Whatu Ora CEO, Margie Apa

The Ministry of Health has now spent $50 million on consultants and held three years of meetings while it watched its liability for an unpaid holiday pay increase for health workers by $150 million a year.

The Ministry has not paid the correct holiday pay to 260,000 current and former health workers since 2015.

It is estimated the pay error could now cost the Ministry $1.8 billion.

Even now, after all the meetings and all the consultants, Te Whatu Ora does not have a pay IT system that can calculate holiday pay.

Committee chair, Dr David Clark, said there was “a degree of impatience” from all of the Committee for justice to be served for the people who have not been paid.

This whole saga now stretches across two governments after it emerged in 2015 when the Combined Trade Unions (CTU) and the Ministry of Business, Innovation and Employment (MBIE) notified the Ministry of Health that they were in breach of the Holidays Act with their holiday pays to the employees of the country’s 26 District Health Boards (DHBs).

“And from that point, a working group of both DHB and MBIE union organisations was established and had been working since then towards remediation,” the new CEO of Te Whatu Ora, the successor to the DHBs, Margie Apa, told the Committee.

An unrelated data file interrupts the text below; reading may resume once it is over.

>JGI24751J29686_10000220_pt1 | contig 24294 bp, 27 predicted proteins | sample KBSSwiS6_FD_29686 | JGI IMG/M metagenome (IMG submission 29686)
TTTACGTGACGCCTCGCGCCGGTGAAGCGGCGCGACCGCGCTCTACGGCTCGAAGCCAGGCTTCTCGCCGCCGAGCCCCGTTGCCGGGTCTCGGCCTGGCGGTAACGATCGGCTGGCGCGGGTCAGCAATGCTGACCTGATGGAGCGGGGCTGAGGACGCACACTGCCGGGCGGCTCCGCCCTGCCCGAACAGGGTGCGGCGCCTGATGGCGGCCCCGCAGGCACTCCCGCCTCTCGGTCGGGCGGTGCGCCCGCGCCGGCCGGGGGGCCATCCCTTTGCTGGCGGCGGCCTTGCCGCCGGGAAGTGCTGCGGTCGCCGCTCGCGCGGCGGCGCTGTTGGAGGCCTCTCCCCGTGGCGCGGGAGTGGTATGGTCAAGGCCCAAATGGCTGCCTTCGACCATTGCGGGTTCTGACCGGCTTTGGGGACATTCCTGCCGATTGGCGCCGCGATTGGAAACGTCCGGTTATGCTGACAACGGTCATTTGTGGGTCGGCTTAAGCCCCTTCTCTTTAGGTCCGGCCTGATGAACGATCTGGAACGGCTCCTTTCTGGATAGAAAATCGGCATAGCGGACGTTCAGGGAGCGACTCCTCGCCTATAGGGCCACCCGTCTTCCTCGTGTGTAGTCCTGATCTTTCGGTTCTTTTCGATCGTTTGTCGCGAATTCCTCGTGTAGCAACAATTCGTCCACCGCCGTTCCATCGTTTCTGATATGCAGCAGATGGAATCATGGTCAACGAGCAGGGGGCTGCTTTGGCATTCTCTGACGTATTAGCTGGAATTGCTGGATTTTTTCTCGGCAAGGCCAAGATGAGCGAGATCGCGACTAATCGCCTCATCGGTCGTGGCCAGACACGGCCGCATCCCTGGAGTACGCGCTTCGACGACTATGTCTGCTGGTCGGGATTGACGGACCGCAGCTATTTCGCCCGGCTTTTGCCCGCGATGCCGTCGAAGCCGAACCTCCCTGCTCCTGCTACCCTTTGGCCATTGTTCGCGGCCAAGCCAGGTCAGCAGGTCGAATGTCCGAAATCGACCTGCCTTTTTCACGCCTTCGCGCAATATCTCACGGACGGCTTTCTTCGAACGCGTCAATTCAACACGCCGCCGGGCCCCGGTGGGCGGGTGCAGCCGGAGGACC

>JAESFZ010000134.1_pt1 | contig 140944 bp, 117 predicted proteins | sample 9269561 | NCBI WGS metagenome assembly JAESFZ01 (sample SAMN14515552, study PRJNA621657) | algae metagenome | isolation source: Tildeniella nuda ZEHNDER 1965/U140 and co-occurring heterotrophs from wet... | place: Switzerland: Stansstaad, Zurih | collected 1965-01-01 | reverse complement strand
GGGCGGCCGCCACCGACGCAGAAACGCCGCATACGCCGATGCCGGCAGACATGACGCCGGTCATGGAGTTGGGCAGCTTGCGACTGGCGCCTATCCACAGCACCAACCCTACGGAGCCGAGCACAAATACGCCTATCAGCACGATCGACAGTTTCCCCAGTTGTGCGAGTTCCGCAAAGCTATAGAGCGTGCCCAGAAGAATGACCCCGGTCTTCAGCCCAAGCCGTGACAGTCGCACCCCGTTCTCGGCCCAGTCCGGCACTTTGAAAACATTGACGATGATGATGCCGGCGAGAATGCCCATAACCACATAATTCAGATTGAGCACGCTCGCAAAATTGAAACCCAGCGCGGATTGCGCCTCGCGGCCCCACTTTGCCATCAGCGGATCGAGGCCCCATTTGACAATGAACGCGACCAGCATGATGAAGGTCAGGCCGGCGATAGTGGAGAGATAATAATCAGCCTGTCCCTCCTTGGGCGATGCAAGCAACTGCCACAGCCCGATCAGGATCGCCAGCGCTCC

But seven years later, Whatu Ora does not know what is owed to each affected individual, so the money has not been paid out, and the health sector IT systems are still not compliant with the Holidays Act.

Even the quoted $1.8 billion cost of the “remediation” is not an accurate count but simply an estimate based on a sample of some of the affected employees’ entitlements.

Apa suggested that the money owed was relatively small when compared to what would be Whatu Ora’s $9.9 billion payroll this financial year.

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The Working Group had to untangle the complex work patterns of the varying type of employees within the DHBs.

“The group did take three years to work through interpretation and the application of the Act in that context, and these interpretations set a common set of assumptions for us to progress remediation,” she said.

At the end of the three years, the three parties agreed on a Memorandum of Understanding (MoU).

National MP Andrew Bayly clearly found the length of time astonishing.